The Israeli legal system, like many of its counterparts around the globe, is struggling to wrap its head around the legal implications of the COVID-19 crisis. It is already becoming clear that in all likelihood, besides the impact on public health, the damage to the economy will be devastating. Many businesses have come to a grinding halt; others are experiencing unprecedented setbacks. Many face severe difficulties in meeting their contractual obligations. The new crisis has created a legal dilemma, embodied in the need to balance two contradictory concepts.
On the one hand, one must uphold binding contractual obligations (and thus prevent the collapse of the entire commercial contract system). On the other hand, one needs to acknowledge that the execution of a contract in good faith may necessitate the alteration of such obligations under dire circumstances. While creditors demand the full implementation of binding commitments, regardless of the state of events, debtors assert that these are no longer enforceable due to force majeure.
Does Israel’s contract law provide an answer to this dilemma? Well, as in all things legal, the answer is inconclusive and depends on the circumstances of each case. As a general rule, the concept of force majeure, per se, does not exist in Israeli legislation. The closest thing one can find is the Hebrew term sikkul, which is the equivalent of “prevention” or “thwarting.”
The phrase is embedded in article 18 of the Israeli Contract Law (Remedies for Breach of Contract) 1970 - 5731 (“Article 18”). Article 18 specifies extraordinary circumstances under which a breach of the contract will not be grounds for a claim for compensation or enforcement. These circumstances include “events which the breaching party: (1) was unaware of and was not obligated to be aware of at the time of signing and; (2) did not nor could not have anticipated and; (3) was unable to prevent.” Note that these conditions are cumulative.
Israeli courts are known to be very reluctant when it comes to delivering rulings under Article 18. It would take more than the mere assertion of infrequent and severe circumstances to convince a court to nullify a binding contract. The plaintiff would have to show that the execution of the obligations under the contract had become impossible or contradictory to the fundamental purpose, which was the basis for the entire engagement in the first place.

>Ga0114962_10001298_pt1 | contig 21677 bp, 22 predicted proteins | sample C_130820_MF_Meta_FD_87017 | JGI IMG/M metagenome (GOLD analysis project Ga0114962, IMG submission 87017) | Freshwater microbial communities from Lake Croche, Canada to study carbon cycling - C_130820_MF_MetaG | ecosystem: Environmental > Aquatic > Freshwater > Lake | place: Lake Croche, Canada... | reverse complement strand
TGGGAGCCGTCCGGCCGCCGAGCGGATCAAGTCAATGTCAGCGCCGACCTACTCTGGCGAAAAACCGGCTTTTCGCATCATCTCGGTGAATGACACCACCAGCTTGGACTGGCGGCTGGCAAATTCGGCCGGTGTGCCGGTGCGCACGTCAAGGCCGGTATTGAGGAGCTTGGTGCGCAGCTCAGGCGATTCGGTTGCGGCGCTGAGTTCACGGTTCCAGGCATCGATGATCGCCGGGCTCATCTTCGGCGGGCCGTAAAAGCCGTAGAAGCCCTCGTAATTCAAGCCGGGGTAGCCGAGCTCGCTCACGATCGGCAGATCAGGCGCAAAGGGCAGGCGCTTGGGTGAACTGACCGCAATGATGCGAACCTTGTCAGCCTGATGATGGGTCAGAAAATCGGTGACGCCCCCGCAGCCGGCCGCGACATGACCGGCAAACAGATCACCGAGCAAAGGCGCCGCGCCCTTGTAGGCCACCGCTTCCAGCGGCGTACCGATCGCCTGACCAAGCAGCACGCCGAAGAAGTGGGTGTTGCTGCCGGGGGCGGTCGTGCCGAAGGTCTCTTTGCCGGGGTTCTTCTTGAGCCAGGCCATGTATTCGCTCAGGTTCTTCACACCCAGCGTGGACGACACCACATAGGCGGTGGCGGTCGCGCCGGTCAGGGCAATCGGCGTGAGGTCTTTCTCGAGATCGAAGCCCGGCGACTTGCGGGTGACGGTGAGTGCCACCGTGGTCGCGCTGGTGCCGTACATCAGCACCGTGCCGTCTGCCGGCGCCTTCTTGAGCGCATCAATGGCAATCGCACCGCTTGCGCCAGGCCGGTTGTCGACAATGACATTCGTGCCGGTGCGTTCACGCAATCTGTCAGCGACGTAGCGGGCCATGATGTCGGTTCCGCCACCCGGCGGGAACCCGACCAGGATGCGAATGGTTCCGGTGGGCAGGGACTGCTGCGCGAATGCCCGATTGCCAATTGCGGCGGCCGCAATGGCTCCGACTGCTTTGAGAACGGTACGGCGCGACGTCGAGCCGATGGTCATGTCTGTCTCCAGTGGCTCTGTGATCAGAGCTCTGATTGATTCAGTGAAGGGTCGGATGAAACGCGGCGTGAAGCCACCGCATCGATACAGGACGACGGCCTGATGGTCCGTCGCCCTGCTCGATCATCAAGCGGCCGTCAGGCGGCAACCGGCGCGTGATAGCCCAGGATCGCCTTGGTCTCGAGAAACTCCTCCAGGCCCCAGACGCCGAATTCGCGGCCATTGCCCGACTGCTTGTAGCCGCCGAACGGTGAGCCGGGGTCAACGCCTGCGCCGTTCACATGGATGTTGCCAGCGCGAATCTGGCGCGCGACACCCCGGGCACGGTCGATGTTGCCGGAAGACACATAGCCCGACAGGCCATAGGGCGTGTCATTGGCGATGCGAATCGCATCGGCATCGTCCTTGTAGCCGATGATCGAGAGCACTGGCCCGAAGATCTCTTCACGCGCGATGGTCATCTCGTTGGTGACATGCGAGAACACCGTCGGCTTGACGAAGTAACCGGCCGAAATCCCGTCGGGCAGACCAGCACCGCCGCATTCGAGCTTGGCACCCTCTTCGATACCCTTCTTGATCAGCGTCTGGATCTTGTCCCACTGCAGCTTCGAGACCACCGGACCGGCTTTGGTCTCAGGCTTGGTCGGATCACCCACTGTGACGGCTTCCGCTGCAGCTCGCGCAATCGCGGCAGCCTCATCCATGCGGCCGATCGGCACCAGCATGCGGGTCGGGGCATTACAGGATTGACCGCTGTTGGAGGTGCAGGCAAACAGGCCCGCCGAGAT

This is no easy burden to lift. Over the years, the Supreme Court has repeatedly expressed a consistent opinion that a court of law should base any ruling concerning the existence of “prevention” under Article 18 on objective criteria. Under this ruling, any argument based on Article 18 should be examined through the perspective of a “reasonable person” rather than in consideration of the actual expectations of the parties. In a ruling rendered some seven years ago, the Supreme Court stipulated that for any prevention to become “eligible” under Article 18, it must be permanent. Hence, a temporary impediment, even if unexpected, cannot be grounds for termination or nullification.
Furthermore, the Supreme Court ruled that even in cases in which circumstances warrant the use of Article 18, this does not necessarily mean that the contract should be nullified in its entirety, but rather that remedies of compensation or enforcement may not be available to the plaintiff as a result of the specific breach in question.
Over the past few months, we have witnessed a growing number of attempts by parties to relieve themselves of their contractual obligations on the basis of the “Corona argument.” These parties should be aware that “Corona” in itself is not a magic word that provides a free pass to evading binding obligations. Every case will be decided on its merits, and the application of Article 18 is not to be taken for granted. Parties who wish to prepare themselves for such eventualities should make sure to include a force majeure paragraph in the contract prior to signing. Any such paragraph should specify the exact events that the parties may consider force majeure or the circumstances under which they will be allowed to postpone the execution of their mutual obligations or even nullify them.
- Case No. 5054/11 Sapir & Barkat Real Estate v. Yaacov Amster, Adv. (March 7, 2013).
- Civil Appeal No. 464/81 Baruch Shamir Enterprises - Investment and Construction Corporation Ltd. v. Bruria Hoch.